From the Price Guide

Reviews for the Boss TR-2 Tremolo
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  • Basic Tremolo That Sounds Great!

    Verified Purchase

    If you don't need a tap tempo with your tremolo, this is as good as it gets. You can dial in many classic sounds, and it's very user friendly since there's only three knobs. This will be a staple on my board. *Disclaimer: No volume loss occurs in the newer models.*

    2 people found this helpful

  • Timeless, simple, reliable

    Verified Purchase

    I’ve had Voodoo Lab Tremolo, and most recently Strymon Flint, both which are fabulous. The Boss TR-2 sounds every bit as good as much more expensive trem units. It will last forever, has a brilliant design for long term durability, and is inexpensive compared to so many others.

    1 person found this helpful

  • Best Pedal

    Verified Purchase

    I've waisted so much money on cool sounding, cool looking and difficult to get just the tremolo which is engrained in our music memories. The Boss TR-2 is the only pedal I seem to keep coming back to. Stop wasting your cash and stick with this green, body, classic.

    1 person found this helpful

  • Basic and Reliable.

    Verified Purchase

    This sounds like Tremolo. Not noisy, no loud volume drops on the square wave, (but a very noticable volume drop on the triangle wave) The only thing that would be better would be the option to have a level knob, and no volume drop.

    1 person found this helpful

  • Workhorse pedal

    Verified Purchase

    Nothing fancy. Classic indestructible Boss shell. Plenty of good variable tones to be had. Very pleased.

More Information

Before Boss figured out how to churn out reliable pedals that could digitally conjure up sounds like the TR-2, before any outboard effects existed at all, there was tremolo. In the golden age of amplifiers, all the effects were built-in, and the pickings were slim, usually only reverb and tremolo. As a result, many artists were eager to use these novel effects, especially tremolo, forever associating that wavering sound the early days of electric guitar. Amp manufacturers have strayed away from onboard tremolo (with the exception of some reissues), but the Boss TR-2 can take you back to that era with the tap of your foot.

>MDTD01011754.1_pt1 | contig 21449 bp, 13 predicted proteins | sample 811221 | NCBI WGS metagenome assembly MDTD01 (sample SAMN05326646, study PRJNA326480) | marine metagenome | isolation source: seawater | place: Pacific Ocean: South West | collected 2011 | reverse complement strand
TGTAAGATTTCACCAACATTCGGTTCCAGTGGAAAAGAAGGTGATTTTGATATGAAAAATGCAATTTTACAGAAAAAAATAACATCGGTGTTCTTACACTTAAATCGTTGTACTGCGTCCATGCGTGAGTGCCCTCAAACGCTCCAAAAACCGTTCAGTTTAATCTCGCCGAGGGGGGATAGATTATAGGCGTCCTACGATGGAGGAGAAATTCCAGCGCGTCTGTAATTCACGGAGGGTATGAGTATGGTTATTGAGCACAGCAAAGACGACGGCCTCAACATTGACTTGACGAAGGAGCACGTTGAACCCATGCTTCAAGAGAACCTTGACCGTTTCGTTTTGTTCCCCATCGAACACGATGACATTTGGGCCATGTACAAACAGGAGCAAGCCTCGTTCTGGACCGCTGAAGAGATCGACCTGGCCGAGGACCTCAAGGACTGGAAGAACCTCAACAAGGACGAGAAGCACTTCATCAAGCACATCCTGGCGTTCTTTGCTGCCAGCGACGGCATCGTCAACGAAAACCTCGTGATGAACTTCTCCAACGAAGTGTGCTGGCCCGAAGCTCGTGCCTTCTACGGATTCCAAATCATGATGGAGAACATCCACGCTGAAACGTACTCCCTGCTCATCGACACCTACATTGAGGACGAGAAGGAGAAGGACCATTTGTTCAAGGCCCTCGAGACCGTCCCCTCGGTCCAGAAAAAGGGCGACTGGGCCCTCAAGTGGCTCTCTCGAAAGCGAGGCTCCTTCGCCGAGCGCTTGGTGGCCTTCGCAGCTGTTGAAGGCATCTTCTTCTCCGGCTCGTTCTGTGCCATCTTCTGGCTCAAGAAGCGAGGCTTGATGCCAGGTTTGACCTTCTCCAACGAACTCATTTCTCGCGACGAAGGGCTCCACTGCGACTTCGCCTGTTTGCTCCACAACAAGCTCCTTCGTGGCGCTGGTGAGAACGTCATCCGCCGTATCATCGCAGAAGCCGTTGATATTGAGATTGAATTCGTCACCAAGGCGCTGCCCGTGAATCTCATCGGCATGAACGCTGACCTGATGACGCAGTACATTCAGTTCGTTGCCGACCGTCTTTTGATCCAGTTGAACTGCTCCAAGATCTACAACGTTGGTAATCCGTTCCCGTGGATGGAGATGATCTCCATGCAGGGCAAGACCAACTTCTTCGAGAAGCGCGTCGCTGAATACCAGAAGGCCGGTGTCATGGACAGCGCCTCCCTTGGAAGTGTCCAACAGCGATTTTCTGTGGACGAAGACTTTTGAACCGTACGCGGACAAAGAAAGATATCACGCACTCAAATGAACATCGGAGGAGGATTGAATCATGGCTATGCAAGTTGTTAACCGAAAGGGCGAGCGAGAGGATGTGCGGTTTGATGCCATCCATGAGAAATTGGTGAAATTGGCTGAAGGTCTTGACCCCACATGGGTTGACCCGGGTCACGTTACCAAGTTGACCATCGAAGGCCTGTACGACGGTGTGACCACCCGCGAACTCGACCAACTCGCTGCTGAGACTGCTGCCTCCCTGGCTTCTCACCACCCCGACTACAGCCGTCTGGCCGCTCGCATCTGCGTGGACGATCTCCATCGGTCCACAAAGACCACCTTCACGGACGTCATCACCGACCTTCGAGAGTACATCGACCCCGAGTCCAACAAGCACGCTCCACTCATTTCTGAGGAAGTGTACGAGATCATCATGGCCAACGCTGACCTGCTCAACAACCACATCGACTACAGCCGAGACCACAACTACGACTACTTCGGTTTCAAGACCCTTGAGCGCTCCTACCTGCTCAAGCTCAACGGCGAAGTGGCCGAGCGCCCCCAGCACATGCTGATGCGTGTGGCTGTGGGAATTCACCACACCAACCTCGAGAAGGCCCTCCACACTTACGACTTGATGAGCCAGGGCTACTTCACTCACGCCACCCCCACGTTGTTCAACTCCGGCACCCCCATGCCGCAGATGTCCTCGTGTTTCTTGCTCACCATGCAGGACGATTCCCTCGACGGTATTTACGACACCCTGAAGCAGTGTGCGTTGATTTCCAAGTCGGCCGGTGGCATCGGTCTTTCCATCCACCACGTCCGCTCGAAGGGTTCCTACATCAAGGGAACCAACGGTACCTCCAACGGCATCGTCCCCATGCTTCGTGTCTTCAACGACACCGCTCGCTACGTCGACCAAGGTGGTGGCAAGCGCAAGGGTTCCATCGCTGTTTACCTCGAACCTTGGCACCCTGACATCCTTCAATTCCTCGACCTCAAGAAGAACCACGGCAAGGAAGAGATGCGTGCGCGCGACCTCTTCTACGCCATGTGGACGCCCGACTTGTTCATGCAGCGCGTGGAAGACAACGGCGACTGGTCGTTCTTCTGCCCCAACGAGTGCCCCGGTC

Wait...I thought "tremolo" was the technical name for the whammy bar on a guitar. What are you talking about?

OK. Let's straighten this out. Tremolo refers to the oscillation of volume, of amplitude, as if you were twisting the volume knob on your guitar back and forth in rhythm. Vibrato refers to the pitch or intonation of the note actually varying back and forth, which is what you do when you move your finger back and forth on a string or jiggle that Bigsby bar. Calling it a "tremolo" bar or bridge is a misnomer that has just stuck around.

So all this pedal does is flutter the volume back and forth?

Well, yes. But it can do that just a little or a lot, very fast or very slow, even changing the waveform of the LFO from triangle to square to get a different sounding oscillation. Trust us, it's a lot cooler than it sounds on paper. Just go back and listen some classic surf rock recordings or remind yourself what the beginning of classic tracks like "Born On A Bayou" by CCR or the Stones' "Gimme Shelter" sound like. A good modern example is Robert Plant and Allison Krauss collaboration "Killing The Blues."

How does this compare to other tremolo options out there?

Nearly every major pedal manufacturer has a tremolo option out there, but the Boss TR-2 is a world-beater when it comes to value and reliability. It doesn't have some of the fancier features of four and five-knob tremolo pedals, or the....boutiqueness of boutique pedals that have the same parameters and do the same thing. But it sounds good enough to please most people and will survive your gigs. Nels Cline and John Petrucci, among countless other pros, have one on their boards. But don't get one just because they have one. Get one because it's a great way to get that tremolo sound without overcomplicating things or hurting your wallet.